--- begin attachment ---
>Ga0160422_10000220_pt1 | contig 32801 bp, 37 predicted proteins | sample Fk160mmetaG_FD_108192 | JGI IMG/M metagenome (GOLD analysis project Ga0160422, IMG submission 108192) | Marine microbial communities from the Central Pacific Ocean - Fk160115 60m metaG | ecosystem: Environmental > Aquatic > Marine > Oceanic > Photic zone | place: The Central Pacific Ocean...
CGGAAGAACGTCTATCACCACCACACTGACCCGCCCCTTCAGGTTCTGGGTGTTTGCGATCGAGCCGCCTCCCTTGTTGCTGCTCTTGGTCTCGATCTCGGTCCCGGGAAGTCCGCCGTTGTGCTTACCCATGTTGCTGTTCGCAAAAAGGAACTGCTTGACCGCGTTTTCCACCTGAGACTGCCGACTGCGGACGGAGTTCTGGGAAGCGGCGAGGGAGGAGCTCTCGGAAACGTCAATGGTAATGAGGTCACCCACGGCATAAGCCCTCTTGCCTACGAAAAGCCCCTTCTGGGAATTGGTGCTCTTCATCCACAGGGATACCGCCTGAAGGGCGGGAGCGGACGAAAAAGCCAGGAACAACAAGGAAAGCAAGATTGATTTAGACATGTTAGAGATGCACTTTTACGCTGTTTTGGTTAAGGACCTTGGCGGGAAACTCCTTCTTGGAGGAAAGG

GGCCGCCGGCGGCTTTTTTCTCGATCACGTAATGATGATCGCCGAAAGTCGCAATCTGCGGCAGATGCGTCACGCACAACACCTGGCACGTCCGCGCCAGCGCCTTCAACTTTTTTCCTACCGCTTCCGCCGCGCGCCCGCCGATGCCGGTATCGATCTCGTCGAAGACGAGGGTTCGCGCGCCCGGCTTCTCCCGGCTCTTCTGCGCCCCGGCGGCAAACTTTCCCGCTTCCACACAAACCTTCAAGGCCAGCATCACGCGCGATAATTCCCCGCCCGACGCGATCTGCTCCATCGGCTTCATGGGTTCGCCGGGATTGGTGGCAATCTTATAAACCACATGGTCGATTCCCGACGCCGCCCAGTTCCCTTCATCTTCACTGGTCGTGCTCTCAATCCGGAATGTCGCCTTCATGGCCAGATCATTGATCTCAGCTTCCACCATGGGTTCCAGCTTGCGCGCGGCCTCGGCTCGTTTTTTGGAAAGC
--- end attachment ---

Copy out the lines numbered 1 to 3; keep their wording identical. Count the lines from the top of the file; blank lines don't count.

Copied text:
>Ga0160422_10000220_pt1 | contig 32801 bp, 37 predicted proteins | sample Fk160mmetaG_FD_108192 | JGI IMG/M metagenome (GOLD analysis project Ga0160422, IMG submission 108192) | Marine microbial communities from the Central Pacific Ocean - Fk160115 60m metaG | ecosystem: Environmental > Aquatic > Marine > Oceanic > Photic zone | place: The Central Pacific Ocean...
CGGAAGAACGTCTATCACCACCACACTGACCCGCCCCTTCAGGTTCTGGGTGTTTGCGATCGAGCCGCCTCCCTTGTTGCTGCTCTTGGTCTCGATCTCGGTCCCGGGAAGTCCGCCGTTGTGCTTACCCATGTTGCTGTTCGCAAAAAGGAACTGCTTGACCGCGTTTTCCACCTGAGACTGCCGACTGCGGACGGAGTTCTGGGAAGCGGCGAGGGAGGAGCTCTCGGAAACGTCAATGGTAATGAGGTCACCCACGGCATAAGCCCTCTTGCCTACGAAAAGCCCCTTCTGGGAATTGGTGCTCTTCATCCACAGGGATACCGCCTGAAGGGCGGGAGCGGACGAAAAAGCCAGGAACAACAAGGAAAGCAAGATTGATTTAGACATGTTAGAGATGCACTTTTACGCTGTTTTGGTTAAGGACCTTGGCGGGAAACTCCTTCTTGGAGGAAAGG

GGCCGCCGGCGGCTTTTTTCTCGATCACGTAATGATGATCGCCGAAAGTCGCAATCTGCGGCAGATGCGTCACGCACAACACCTGGCACGTCCGCGCCAGCGCCTTCAACTTTTTTCCTACCGCTTCCGCCGCGCGCCCGCCGATGCCGGTATCGATCTCGTCGAAGACGAGGGTTCGCGCGCCCGGCTTCTCCCGGCTCTTCTGCGCCCCGGCGGCAAACTTTCCCGCTTCCACACAAACCTTCAAGGCCAGCATCACGCGCGATAATTCCCCGCCCGACGCGATCTGCTCCATCGGCTTCATGGGTTCGCCGGGATTGGTGGCAATCTTATAAACCACATGGTCGATTCCCGACGCCGCCCAGTTCCCTTCATCTTCACTGGTCGTGCTCTCAATCCGGAATGTCGCCTTCATGGCCAGATCATTGATCTCAGCTTCCACCATGGGTTCCAGCTTGCGCGCGGCCTCGGCTCGTTTTTTGGAAAGC